Wednesday, January 30, 2013

Getting Started



Not a week passes by that I don’t get a phone call, an SMS or an email from someone who says- “I want to be a writer, how do I start?” or “I have a manuscript for a book can you tell me where to get it published?”.  This goes to show that Batswana are writing or have the inclination to be writers but don’t know where to start. It’s inefficient for me to give such advice one by one so I thought I’d give it here to everyone at once. Keeping in mind I’m still on my own writing journey, this is what I know so far:

 Rules for getting started
1. Do your research. Know your business.
2. Write, leave it to sit, and then edit, edit and edit.
3. Submit
4. Make groups with other writers who are about where you are in the process
5. Read

Know Your Business
You need to know your business and you need to find that information on your own. Buy The Writers’ Handbook – there’s a new one very year with publishers’ and agents’ contact details and what they publish. There are also usually some good articles about writing and publishing. Read them. You can also find answers to almost every imaginable writing question on the internet. Have enough passion for your writing to do the research and find the answers that you need.  

Leave it to Sit
I’ve spoken here before about how important it is to leave a bit of writing to sit. I finished the rough draft for a novel in May. I put it aside and only came back for edits at the beginning of November. Now when I look at it again I have that distance so it’s easier for me to see what works and what doesn’t, easier for me to see errors.
Never send out unedited work. Never. Give it, at the bare minimum, three go-throughs, hopefully with some time in between each one.

Submit
When writing you often feel as if you’re writing into the darkness, you’re not sure you’re on the right road and you want someone somewhere to tell you that you are. This could be what motivates the messages I receive each week. The best way to know if you’re on the right path is to submit- not to me, though- please. Submit to contests, submit to publishers, and submit to literary magazines. If you have success, you must be doing something right.

Make Groups
When I started out the most useful thing for me was to connect with other writers who were also beginning. At the time I was living in Lecheng and writers were scarce so I found the writers I needed on the internet. There are many writers’ forums around the internet. Places where new writers can ask questions about the writing process and the writing business. I joined such a forum and became friends with many of the other forum members. After some time a few of us created a writing group of our own. We would set ourselves tasks, and then we would write and submit to each other for critiquing. Though I’d never met these people (one lived in America, the other in Australia) I trusted them and I trusted their comments. They helped me to be a better writer.  If you’re lucky enough to live in a place where there are many writers, then face to face writers’ groups are the best way to go, but if not the internet is a fabulous tool.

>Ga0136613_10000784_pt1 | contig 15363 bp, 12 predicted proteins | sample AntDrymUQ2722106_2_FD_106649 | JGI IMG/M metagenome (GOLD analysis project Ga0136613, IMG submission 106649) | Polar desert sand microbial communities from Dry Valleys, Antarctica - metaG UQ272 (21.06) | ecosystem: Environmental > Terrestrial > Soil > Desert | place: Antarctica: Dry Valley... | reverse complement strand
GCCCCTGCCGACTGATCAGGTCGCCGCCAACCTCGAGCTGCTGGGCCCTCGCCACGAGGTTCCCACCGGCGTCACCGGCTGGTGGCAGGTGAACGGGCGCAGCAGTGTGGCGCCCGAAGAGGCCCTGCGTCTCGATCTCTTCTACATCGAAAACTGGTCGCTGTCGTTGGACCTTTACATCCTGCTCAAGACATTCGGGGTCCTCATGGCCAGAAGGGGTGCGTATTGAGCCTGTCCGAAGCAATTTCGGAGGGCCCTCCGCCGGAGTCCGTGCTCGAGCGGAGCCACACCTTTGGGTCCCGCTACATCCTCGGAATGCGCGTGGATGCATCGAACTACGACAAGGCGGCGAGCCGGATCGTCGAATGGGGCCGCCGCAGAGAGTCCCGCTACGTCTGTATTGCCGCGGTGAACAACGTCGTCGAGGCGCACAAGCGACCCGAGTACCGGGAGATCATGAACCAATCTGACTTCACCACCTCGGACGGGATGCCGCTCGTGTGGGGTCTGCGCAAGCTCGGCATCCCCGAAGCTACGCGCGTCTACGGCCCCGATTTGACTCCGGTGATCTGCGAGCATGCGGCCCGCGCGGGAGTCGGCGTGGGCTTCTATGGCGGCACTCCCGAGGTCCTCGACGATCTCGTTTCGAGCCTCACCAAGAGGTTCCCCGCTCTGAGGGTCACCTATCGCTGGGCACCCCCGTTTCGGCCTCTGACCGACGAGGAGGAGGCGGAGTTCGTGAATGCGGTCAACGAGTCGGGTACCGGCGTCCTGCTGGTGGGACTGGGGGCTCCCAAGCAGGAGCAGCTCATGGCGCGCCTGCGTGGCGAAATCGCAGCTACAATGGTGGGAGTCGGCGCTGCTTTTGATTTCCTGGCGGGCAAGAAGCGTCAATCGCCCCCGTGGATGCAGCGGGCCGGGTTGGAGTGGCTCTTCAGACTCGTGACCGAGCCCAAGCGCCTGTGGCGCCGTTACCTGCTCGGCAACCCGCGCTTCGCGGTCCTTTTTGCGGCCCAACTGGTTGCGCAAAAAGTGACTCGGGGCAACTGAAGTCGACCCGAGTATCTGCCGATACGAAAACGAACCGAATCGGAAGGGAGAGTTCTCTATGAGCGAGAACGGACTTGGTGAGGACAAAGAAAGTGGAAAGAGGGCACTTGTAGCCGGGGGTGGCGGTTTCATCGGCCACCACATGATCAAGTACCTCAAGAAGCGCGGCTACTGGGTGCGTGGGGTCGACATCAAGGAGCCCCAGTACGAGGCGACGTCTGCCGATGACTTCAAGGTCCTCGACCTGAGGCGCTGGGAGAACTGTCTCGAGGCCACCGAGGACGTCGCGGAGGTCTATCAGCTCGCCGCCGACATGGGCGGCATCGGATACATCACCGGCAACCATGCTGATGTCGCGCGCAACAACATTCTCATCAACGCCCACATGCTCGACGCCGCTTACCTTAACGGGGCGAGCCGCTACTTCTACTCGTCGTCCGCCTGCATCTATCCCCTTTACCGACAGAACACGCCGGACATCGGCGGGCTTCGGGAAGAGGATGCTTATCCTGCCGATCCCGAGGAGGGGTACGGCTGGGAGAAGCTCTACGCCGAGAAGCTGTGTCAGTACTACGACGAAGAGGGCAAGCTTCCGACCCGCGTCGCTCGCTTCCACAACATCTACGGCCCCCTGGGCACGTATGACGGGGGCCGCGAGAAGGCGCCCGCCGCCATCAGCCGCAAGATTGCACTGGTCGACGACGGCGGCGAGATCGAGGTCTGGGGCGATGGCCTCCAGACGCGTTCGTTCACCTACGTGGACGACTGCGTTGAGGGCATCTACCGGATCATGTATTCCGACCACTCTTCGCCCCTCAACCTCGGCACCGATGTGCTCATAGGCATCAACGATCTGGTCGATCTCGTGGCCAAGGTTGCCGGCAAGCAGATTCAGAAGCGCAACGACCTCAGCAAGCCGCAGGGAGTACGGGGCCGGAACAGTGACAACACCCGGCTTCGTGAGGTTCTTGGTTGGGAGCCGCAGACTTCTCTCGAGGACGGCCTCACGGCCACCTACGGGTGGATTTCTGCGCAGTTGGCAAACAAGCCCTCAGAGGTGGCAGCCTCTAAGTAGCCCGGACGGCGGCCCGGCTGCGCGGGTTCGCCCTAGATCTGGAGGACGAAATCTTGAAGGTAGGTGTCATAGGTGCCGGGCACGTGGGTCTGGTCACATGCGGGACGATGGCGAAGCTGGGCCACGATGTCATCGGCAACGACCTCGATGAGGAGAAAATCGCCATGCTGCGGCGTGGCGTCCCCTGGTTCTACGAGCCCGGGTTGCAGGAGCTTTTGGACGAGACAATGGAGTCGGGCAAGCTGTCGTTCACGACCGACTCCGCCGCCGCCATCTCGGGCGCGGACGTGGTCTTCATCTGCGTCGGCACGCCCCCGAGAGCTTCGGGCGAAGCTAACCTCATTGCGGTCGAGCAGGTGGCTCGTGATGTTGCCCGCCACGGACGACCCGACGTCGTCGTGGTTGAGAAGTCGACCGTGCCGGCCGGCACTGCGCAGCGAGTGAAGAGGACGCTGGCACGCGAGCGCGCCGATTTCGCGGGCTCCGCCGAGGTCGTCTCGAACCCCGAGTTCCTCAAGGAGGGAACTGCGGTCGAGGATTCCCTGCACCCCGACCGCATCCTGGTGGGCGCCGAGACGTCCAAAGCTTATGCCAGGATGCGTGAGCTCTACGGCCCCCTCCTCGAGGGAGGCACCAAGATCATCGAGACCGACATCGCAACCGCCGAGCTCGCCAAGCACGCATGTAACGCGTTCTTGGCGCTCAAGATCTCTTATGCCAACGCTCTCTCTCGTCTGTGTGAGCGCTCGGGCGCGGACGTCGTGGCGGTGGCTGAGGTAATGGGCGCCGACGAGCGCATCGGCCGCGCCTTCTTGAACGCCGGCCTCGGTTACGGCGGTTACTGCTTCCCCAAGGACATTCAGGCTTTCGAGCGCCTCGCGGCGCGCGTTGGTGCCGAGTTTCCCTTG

Read
I recently read the fantastic poetry book, Difficult to Explain edited by Finuala Dowling. She speaks at the beginning about how she runs her poetry writing classes and her own thoughts on poetry and writing in general. She says that good writers must have the right mix of ego and humility. You need enough ego to know what your writing is important, important enough to be published and read by others. About humility she says this- “Humility tells you that you don’t write well enough. You go in search of informed encouragement. You feel that you have something to learn. Humility reminds you that you need to read more. I’m quite stern about urging my students to read contemporary poetry. First of all, it’s good manners. If you want to be a published poet, you must read other published poets or where do you think your audience will come from?”

Humility is what keeps us learning, keeps us reading other people’s work. I’ve never met a successful writer who did not read. It seems crazy to me and as Ms Dowling points out- it is just bad manners.

Writing is not magic. There’s no easy route. You must put in the time and effort and if you have some talent, success will follow. 

(This article appeared 3 December, 2010 in my column in The Voice newspaper, It's All Write)

3 comments:

Maxine Beneba Clarke said...

Wonderful advice Lauri, as always.

Cozy in Texas said...

Great advice.
Ann

Mama Shujaa said...

Good pointers - I have found that joining a group of writers I can trust, who care about my process has been extremely beneficial.